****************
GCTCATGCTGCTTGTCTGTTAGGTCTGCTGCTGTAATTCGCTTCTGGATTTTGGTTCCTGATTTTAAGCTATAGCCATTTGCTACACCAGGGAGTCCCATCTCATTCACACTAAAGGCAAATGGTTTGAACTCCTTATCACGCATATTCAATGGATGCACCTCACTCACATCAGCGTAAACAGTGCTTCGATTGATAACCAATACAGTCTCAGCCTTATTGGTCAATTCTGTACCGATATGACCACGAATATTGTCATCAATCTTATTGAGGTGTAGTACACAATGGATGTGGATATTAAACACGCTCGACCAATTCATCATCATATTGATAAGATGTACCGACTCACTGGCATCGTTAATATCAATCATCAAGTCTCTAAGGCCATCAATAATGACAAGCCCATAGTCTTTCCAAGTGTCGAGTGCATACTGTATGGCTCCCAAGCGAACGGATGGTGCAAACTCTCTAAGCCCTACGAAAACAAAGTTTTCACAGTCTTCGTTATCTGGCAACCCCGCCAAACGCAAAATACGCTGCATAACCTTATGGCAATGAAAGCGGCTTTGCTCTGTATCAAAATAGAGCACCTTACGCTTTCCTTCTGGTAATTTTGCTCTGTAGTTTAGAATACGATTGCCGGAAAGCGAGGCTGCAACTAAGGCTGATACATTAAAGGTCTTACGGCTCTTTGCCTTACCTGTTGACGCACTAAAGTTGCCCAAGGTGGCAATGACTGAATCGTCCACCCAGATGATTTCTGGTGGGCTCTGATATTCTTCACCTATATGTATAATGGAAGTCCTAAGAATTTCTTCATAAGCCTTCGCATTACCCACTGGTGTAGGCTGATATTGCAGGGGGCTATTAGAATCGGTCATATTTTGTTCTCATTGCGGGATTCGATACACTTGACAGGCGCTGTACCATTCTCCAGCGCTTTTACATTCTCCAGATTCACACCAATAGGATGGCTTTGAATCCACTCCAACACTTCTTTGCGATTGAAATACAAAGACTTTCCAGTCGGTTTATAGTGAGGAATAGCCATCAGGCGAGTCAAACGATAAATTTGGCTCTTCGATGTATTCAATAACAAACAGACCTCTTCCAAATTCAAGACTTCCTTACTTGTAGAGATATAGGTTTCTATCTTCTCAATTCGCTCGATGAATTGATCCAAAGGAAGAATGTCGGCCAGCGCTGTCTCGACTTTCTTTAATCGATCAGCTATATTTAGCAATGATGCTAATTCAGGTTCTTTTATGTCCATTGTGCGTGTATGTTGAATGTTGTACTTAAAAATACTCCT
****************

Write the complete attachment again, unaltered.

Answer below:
GCTCATGCTGCTTGTCTGTTAGGTCTGCTGCTGTAATTCGCTTCTGGATTTTGGTTCCTGATTTTAAGCTATAGCCATTTGCTACACCAGGGAGTCCCATCTCATTCACACTAAAGGCAAATGGTTTGAACTCCTTATCACGCATATTCAATGGATGCACCTCACTCACATCAGCGTAAACAGTGCTTCGATTGATAACCAATACAGTCTCAGCCTTATTGGTCAATTCTGTACCGATATGACCACGAATATTGTCATCAATCTTATTGAGGTGTAGTACACAATGGATGTGGATATTAAACACGCTCGACCAATTCATCATCATATTGATAAGATGTACCGACTCACTGGCATCGTTAATATCAATCATCAAGTCTCTAAGGCCATCAATAATGACAAGCCCATAGTCTTTCCAAGTGTCGAGTGCATACTGTATGGCTCCCAAGCGAACGGATGGTGCAAACTCTCTAAGCCCTACGAAAACAAAGTTTTCACAGTCTTCGTTATCTGGCAACCCCGCCAAACGCAAAATACGCTGCATAACCTTATGGCAATGAAAGCGGCTTTGCTCTGTATCAAAATAGAGCACCTTACGCTTTCCTTCTGGTAATTTTGCTCTGTAGTTTAGAATACGATTGCCGGAAAGCGAGGCTGCAACTAAGGCTGATACATTAAAGGTCTTACGGCTCTTTGCCTTACCTGTTGACGCACTAAAGTTGCCCAAGGTGGCAATGACTGAATCGTCCACCCAGATGATTTCTGGTGGGCTCTGATATTCTTCACCTATATGTATAATGGAAGTCCTAAGAATTTCTTCATAAGCCTTCGCATTACCCACTGGTGTAGGCTGATATTGCAGGGGGCTATTAGAATCGGTCATATTTTGTTCTCATTGCGGGATTCGATACACTTGACAGGCGCTGTACCATTCTCCAGCGCTTTTACATTCTCCAGATTCACACCAATAGGATGGCTTTGAATCCACTCCAACACTTCTTTGCGATTGAAATACAAAGACTTTCCAGTCGGTTTATAGTGAGGAATAGCCATCAGGCGAGTCAAACGATAAATTTGGCTCTTCGATGTATTCAATAACAAACAGACCTCTTCCAAATTCAAGACTTCCTTACTTGTAGAGATATAGGTTTCTATCTTCTCAATTCGCTCGATGAATTGATCCAAAGGAAGAATGTCGGCCAGCGCTGTCTCGACTTTCTTTAATCGATCAGCTATATTTAGCAATGATGCTAATTCAGGTTCTTTTATGTCCATTGTGCGTGTATGTTGAATGTTGTACTTAAAAATACTCCT